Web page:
In normal conditions, ROS are generated in the mitochondria as metabolic by-products of the aerobic mechanism. ROS are continuously produced at the level of the mitochondrial electron transfer chain, where superoxide is produced by the one-electron reduction of oxygen . Each mammalian cell contains approximately 200 to 2000 mitochondria, each carrying 2 to 10 copies of mitochondrial DNA. The mitochondrial DNA copy number is correlated with the amount and size of mitochondria . Compared with nuclear DNA, mitochondrial DNA is more susceptible to damage because it lacks protective histones and has a diminished DNA repair capacity. As a result mitochondrial DNA has a high mutation rate and is particularly vulnerable to ROS-induced damage , , as well as to damage directly by adducts . Initially, cells challenged with ROS synthesize more copies of their mitochondrial DNA and increase the number of mitochondria to compensate for the damage, resulting in a vicious circle of more ROS production from damaged mitochondria. However, in time, as defective mitochondria accumulate, bio-energetic and replicative function declines, leading to decreased or no synthesis of mitochondrial DNA .
Surrogates of indoor PAH exposure have been measured in several environmental media, including air , ,  and house dust , , , , , , , , . Because PAHs can accumulate in carpets over years and decades, house dust PAH concentrations may be long-term predictors of indoor PAH exposure. According to Gevao et al. 2007, inadvertent dust ingestion is responsible for 11% of non-dietary total PAH exposure in adults and as much as 42% in young children .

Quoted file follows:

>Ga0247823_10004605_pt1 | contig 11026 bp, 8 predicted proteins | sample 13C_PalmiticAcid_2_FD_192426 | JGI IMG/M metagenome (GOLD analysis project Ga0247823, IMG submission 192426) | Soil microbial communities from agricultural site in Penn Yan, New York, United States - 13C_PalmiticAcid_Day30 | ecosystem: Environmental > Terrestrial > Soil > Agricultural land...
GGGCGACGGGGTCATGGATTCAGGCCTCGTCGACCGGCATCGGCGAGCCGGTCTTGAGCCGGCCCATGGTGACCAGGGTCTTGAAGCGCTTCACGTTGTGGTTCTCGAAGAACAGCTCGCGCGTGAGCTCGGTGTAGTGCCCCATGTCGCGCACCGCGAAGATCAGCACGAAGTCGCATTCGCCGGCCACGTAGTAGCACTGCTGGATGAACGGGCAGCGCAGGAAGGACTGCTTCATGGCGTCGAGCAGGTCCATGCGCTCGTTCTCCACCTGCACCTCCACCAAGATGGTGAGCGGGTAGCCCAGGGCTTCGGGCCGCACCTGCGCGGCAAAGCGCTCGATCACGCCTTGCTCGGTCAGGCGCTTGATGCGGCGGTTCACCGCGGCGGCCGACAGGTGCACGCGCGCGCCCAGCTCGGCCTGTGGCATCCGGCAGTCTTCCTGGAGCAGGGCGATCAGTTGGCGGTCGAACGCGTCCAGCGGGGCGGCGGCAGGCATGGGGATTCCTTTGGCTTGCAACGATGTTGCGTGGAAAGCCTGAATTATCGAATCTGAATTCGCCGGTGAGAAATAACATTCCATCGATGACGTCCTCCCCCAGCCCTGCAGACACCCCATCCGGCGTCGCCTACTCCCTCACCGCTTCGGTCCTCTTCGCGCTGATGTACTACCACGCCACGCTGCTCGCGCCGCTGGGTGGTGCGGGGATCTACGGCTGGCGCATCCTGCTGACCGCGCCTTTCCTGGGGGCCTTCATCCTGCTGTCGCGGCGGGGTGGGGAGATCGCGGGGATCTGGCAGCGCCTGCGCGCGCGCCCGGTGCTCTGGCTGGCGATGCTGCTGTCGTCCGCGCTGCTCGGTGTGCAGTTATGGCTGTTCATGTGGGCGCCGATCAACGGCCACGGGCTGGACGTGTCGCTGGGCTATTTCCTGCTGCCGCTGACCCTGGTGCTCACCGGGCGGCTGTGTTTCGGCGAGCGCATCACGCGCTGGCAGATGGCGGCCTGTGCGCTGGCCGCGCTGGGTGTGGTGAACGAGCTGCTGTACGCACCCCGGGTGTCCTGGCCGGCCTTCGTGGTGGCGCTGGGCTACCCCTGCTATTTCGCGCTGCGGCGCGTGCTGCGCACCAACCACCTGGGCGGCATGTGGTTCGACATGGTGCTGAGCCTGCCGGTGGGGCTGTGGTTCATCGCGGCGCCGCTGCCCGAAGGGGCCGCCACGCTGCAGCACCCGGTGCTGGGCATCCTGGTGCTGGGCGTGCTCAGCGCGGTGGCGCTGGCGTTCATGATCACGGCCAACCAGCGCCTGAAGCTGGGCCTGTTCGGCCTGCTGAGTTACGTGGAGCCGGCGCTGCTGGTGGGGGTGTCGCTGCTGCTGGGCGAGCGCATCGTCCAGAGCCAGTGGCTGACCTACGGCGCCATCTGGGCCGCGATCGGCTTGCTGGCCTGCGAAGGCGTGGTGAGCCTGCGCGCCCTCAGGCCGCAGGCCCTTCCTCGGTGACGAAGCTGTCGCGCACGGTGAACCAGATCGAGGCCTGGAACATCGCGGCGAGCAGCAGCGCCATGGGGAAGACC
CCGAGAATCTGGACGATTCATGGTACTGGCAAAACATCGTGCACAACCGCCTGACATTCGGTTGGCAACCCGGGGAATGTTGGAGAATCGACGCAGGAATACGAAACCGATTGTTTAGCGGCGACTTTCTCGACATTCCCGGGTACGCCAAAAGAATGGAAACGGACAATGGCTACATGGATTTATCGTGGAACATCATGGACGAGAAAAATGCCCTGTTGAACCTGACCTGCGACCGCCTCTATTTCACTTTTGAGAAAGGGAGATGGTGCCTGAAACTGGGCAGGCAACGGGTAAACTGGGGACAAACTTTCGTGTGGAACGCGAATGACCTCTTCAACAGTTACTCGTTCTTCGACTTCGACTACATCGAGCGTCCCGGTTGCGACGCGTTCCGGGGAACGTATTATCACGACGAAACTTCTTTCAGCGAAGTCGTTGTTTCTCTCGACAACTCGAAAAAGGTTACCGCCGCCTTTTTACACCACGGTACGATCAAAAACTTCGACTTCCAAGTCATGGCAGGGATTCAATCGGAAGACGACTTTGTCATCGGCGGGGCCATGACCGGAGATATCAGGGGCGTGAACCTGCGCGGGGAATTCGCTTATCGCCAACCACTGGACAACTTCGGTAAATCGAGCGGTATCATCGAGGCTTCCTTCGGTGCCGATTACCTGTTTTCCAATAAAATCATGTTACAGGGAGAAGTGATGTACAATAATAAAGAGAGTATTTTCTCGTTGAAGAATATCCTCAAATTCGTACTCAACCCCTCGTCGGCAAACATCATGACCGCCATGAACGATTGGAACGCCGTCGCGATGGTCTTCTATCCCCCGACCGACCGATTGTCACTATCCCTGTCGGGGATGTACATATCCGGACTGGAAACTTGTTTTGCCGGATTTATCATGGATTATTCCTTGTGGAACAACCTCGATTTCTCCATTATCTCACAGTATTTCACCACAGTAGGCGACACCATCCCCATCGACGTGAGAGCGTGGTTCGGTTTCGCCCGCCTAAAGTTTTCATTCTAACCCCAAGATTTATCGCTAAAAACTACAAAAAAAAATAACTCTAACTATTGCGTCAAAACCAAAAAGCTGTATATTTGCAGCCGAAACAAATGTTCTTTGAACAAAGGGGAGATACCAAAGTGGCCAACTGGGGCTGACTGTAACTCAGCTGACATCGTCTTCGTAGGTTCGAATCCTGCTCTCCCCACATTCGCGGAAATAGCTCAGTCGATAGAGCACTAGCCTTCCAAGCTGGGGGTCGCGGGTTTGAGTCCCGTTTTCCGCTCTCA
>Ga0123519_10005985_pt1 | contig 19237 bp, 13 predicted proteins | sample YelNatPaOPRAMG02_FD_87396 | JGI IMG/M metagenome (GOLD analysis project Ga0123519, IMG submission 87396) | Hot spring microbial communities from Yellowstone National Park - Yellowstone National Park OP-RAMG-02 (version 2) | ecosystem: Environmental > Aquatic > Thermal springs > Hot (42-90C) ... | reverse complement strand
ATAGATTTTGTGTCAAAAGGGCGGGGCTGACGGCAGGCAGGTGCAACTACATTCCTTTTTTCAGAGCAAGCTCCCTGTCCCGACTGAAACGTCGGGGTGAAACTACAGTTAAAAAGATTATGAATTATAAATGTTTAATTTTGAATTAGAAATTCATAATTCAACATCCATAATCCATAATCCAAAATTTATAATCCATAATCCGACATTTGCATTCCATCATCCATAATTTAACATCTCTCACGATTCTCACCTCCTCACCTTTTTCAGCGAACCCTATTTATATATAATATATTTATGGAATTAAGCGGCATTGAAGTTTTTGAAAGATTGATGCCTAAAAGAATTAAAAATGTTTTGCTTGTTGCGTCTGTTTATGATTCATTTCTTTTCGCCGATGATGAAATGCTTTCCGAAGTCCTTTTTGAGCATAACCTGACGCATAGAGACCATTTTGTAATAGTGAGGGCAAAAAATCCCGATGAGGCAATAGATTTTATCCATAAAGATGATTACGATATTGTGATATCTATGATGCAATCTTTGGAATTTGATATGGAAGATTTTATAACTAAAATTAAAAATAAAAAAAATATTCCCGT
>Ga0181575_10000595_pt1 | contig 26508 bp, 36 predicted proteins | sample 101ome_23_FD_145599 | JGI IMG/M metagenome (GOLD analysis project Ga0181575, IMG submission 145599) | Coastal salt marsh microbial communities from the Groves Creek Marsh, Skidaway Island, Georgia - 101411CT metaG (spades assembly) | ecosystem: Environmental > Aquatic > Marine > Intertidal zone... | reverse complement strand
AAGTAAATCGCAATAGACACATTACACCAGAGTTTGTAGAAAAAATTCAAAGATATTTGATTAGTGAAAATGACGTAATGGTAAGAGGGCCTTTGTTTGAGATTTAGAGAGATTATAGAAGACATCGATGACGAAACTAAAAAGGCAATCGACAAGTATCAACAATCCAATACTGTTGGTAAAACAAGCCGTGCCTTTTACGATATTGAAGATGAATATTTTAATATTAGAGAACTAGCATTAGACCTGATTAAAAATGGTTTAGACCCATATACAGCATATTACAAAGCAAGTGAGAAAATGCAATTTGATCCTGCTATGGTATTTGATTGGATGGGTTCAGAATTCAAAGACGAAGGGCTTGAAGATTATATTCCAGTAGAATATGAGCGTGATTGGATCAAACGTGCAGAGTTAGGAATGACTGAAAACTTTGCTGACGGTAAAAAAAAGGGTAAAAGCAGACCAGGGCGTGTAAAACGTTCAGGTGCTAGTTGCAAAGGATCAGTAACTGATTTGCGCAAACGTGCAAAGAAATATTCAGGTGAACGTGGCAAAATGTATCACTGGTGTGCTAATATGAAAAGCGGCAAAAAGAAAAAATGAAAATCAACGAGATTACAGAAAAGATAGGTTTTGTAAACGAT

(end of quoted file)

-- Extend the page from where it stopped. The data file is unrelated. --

In the present study, we investigate the association of blood mitochondrial DNA content in association with indoor exposure to different PAH congeners. To establish a higher level of causality we performed, in addition to our study in humans, an in vitro experiment in which human cells were exposed to different concentrations of benzo(a)pyrene.
Characteristics of the study population.
The median age of the 46 participants was 40 years (IQR: 32–47). Fifty two percent were men (table 1). Ten persons (22%) were former smokers. The participants had a mean (± SD) body mass index (BMI) of 24.2 kg/m2 (±3.3) in winter and 23.8 kg/m2 (±3.4) in summer (p = 0.65). The mean relative mitochondrial DNA content was similar for both seasons and amounted 0.954 in winter and 0.947 in summer (p = 0.85, table 2).
Exposure levels to PAHs.
The non-volatile PAH en volatile PAH concentrations in house dust were higher in the winter period than in summer (table 3). The 3- and 4-ring phenanthrene, fluorene, pyrene (resp. ca. 12%, 17% and 12%) and the 4- and 5-ring structures chrysene and benzo[b]fluoranthene (resp. ca. 14% and 10%), made up the most important contribution to the measured PAH concentration in house dust (Figure 1). Sixteen participants (35%) lived in a house with regular use of a woodstove in winter. The volatile PAH, non-volatile PAH and benzo(a)pyrene concentration tended to be higher, although not significantly, in houses with this heating device compared to houses with another heating source in winter (data not shown).
PHE, phenanthrene; FLU, fluoranthene; PYR, pyrene; BaA, benzo(a)anthracene; CHR, chrysene; BbF, benzo(b)fluoranthene; BkF, benzo(k)fluoranthene; BAP, benzo(a)pyrene; PIY, indenol(1,2,3-cd)pyrene; BPE, benzo(g,h,i)perylene; NAP, naphthalene; ACN, acenaphtylene; ACE, acenapthnene; FLE, fluorene; ANT, anthracene; dBA, dibenzo(a,h)anthracene.
Relative mitochondrial DNA content and indoor exposure to PAHs.